Hawaii might be an island paradise, but when opportunity came knocking for Robert Juan, he didn’t hesitate to swap the ocean for the mountains. “I miss the sand and the sunrise on the beach,” says Juan, who joined Zengo
as chef de cuisine this fall. “But if you have to trade it in for something and there’s a chance to work with one of the country’s best chefs, this was worth trading for.” The chef he’s referring to is global restaurateur Richard Sandoval, the man behind Zengo and more than forty concepts in locales ranging from Dubai to Washington, D.C.
Juan has only been in town for a matter of months, but he’s packed a year’s worth of work into them. Last fall, Zengo underwent a menu reboot that gave the twelve-year-old restaurant more of an Asian, rather than a Latin-Asian-fusion, flair. “It’s [Sandoval’s] baby,” says Juan, “but he said, let’s move away from the ‘fusion’ word. Let’s try to bring Asian cuisine to another level.”
Don’t worry, brunch fans: The menu may have gone in a new direction, but Juan reveals that Zengo’s bottomless brunch isn’t going anywhere. Here’s more of my conversation with the chef, edited for length.
Westword: How long have you been at Zengo?
I’ve been working at Zengo since September 2015, having relocated from Hawaii to Denver.
What is the stamp you’ll give to the restaurant?
The stamp I’d like to give Zengo is consistency. I really want to home in on giving what our guests want: consistent execution of food every single day. The menu has already evolved into a more Asian feel since my arrival. But in the coming months, I’d like to start exploring other Asian countries and cuisines for Zengo.
Tell me about the new menu.
The menu change happened two months after my arrival. Chef Richard [Sandoval] wanted to move away from the Latin-Asian concept and move forward into a more streamlined Asian menu. Now the menu spans Japan, China, Korea, Vietnam. We’re not just focusing on one Asian country. We took a lot of dishes from travels that Richard has done and from my travels, and we’ve tried to incorporate them into the menu. It was a collaboration between corporate chefs and myself, with a lot of testing and trial and error.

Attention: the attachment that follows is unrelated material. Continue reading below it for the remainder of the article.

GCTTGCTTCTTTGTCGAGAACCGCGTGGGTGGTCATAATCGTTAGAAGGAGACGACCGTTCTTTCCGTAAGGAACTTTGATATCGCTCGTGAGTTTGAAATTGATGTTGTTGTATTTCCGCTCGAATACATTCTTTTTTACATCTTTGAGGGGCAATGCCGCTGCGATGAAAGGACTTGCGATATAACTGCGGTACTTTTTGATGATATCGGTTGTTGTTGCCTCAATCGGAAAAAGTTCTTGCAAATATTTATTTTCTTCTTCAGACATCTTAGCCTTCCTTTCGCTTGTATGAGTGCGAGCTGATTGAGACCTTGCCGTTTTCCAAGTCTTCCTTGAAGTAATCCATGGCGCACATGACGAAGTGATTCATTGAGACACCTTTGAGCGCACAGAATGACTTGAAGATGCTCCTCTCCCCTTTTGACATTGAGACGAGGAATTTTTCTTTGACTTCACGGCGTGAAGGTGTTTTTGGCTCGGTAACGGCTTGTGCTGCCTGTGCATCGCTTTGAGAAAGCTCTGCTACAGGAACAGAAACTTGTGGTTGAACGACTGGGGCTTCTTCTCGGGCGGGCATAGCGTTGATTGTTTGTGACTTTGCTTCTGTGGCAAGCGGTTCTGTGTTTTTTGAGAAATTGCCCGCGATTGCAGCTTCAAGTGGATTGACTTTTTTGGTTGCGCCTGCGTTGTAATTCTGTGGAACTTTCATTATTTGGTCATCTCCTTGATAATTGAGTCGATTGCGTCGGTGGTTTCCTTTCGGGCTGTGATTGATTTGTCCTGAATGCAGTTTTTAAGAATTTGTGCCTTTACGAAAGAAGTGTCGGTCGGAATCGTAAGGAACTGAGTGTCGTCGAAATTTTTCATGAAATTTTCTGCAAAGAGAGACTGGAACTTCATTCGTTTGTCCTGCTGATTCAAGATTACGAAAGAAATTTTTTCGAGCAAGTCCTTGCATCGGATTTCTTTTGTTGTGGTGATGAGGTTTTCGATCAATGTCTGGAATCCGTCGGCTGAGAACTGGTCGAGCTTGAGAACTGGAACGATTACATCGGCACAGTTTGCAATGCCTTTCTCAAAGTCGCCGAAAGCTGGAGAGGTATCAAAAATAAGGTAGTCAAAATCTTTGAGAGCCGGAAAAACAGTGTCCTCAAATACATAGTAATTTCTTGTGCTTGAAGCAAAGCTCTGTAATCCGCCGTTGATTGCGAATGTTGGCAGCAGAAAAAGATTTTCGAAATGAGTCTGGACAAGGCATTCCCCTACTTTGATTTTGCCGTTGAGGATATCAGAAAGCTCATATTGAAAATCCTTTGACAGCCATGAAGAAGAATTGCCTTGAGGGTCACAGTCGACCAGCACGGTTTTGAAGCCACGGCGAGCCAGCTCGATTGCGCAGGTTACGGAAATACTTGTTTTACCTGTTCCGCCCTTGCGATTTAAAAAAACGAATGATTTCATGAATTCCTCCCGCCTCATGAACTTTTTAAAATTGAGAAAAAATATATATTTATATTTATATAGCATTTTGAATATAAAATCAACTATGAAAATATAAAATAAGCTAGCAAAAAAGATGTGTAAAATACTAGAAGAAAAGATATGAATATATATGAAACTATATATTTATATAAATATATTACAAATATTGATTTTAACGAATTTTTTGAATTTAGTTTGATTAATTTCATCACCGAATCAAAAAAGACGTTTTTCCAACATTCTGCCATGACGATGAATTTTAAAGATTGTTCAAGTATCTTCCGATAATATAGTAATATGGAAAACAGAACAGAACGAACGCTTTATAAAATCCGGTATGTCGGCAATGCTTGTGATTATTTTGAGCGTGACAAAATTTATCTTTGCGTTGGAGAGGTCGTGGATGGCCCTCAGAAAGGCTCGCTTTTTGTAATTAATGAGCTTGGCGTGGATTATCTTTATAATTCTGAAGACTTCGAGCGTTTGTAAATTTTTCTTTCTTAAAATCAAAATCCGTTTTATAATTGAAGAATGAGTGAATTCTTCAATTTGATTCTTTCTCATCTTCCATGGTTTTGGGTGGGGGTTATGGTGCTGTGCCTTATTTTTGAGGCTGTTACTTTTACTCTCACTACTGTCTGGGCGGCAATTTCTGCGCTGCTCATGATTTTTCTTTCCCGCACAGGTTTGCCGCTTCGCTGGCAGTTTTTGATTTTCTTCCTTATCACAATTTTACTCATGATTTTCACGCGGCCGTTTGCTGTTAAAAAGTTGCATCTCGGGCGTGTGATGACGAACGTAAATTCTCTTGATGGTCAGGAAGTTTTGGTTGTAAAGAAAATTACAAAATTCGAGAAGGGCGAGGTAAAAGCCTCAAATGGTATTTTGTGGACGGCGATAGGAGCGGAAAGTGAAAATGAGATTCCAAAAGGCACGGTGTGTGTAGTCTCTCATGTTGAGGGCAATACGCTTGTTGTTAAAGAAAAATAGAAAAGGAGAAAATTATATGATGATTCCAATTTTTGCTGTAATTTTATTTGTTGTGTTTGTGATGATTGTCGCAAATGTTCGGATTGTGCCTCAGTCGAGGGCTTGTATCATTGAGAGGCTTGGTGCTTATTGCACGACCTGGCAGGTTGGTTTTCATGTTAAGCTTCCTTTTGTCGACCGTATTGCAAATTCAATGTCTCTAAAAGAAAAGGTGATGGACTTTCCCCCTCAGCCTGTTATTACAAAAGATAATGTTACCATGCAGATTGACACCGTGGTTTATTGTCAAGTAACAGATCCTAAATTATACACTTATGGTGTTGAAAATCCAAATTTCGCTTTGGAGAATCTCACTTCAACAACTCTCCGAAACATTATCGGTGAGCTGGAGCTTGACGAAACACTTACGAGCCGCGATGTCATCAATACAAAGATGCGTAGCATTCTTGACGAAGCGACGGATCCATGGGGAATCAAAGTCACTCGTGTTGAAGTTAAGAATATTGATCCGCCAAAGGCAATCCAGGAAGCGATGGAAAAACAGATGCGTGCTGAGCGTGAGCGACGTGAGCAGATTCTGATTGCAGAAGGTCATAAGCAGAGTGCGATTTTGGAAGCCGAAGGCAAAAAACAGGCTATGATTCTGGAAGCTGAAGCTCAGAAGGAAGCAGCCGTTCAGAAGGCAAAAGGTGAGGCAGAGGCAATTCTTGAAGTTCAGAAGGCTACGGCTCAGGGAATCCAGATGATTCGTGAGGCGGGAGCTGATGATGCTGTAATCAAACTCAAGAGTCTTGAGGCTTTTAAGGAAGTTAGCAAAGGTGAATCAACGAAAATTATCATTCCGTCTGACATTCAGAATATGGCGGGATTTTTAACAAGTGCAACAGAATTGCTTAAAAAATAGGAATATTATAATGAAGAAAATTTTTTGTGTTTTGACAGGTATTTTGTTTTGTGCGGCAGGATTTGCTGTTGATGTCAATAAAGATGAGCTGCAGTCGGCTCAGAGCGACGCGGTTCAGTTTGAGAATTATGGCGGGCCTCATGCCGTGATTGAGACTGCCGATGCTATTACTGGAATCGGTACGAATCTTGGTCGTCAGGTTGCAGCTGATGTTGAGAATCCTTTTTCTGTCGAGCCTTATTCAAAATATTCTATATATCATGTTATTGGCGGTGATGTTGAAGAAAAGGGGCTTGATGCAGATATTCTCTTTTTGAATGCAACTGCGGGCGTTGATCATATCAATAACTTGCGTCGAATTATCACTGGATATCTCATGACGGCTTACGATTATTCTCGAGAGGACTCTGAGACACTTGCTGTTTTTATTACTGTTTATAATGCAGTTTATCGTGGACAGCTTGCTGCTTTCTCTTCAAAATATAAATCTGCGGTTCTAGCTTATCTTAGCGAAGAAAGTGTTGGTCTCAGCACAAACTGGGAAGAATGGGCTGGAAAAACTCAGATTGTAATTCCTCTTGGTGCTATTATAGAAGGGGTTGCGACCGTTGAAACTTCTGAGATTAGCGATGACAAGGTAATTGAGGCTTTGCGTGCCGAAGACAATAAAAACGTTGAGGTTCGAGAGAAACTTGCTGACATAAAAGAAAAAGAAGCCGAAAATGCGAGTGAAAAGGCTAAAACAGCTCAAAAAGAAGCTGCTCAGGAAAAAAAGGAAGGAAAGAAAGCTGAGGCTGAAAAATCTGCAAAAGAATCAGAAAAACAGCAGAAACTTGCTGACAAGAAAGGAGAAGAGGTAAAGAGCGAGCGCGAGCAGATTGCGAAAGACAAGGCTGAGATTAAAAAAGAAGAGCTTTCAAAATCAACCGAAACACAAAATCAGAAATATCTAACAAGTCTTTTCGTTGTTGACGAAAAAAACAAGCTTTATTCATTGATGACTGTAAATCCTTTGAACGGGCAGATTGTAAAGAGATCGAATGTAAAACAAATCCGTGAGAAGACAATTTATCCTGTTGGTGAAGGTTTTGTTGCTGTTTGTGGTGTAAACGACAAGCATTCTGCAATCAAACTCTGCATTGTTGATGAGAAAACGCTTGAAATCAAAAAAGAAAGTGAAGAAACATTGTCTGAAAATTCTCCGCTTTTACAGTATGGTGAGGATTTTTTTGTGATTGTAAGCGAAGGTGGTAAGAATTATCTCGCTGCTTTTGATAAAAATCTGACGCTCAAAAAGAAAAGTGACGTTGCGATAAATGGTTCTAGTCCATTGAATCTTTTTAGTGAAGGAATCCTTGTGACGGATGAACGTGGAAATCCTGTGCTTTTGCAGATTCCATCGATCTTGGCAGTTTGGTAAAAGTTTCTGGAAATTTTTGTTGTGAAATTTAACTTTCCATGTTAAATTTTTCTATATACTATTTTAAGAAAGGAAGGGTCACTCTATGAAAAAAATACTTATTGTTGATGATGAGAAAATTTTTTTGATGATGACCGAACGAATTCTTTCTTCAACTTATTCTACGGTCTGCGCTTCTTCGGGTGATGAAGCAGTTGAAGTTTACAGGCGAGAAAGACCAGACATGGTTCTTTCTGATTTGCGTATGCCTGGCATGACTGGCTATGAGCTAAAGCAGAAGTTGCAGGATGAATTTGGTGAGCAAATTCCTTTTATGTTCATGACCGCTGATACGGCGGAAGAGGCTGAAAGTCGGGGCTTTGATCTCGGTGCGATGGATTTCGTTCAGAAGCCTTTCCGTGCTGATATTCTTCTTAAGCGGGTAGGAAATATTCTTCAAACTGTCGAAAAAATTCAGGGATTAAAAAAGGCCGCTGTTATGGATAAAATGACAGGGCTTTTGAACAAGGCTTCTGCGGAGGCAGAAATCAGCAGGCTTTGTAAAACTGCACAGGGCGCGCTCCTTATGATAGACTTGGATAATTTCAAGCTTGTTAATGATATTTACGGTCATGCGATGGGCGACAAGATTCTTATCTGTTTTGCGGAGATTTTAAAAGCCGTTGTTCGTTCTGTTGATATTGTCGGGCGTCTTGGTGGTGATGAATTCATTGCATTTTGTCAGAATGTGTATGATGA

How are guests reacting to the new Asian emphasis?
To be honest, it was a great change. That menu had been here for, what, I want to say maybe ten years already? It was due for a change. Guests are more excited for it. They keep coming back, but now they have more to come back to. It’s great for us and great for the brand. Richard is very well known here in Denver. People know who he is and what he brings to the table.
Why did you decide to start cooking?
I’ve been in and out of the restaurant business since I was in high school. I didn’t take it seriously until about ten years ago. Cooking was something that I was drawn to. No one gets into this business to become famous; you have to be passionate about what you do and understand that there are negatives and positives, even in this industry. I started my career as a sushi cook. I have always been fascinated by Japanese cuisine, and I knew that this would be the catalyst for more things to come.
What’s your earliest food memory?
I remember going to the local Japanese restaurant in Milwaukee with my parents as a child. They exposed us to many ethnic cuisines at an early age so we wouldn’t be picky eaters when we grew up. But both of my parents were excellent home cooks. I picked up Filipino comfort food from my mom and grilling from my dad.
How long have you been in the business?
I’ve been in the business for more than twenty years, which includes a lot of front-of-the-house work as well. About ten of those years are in the back of the house.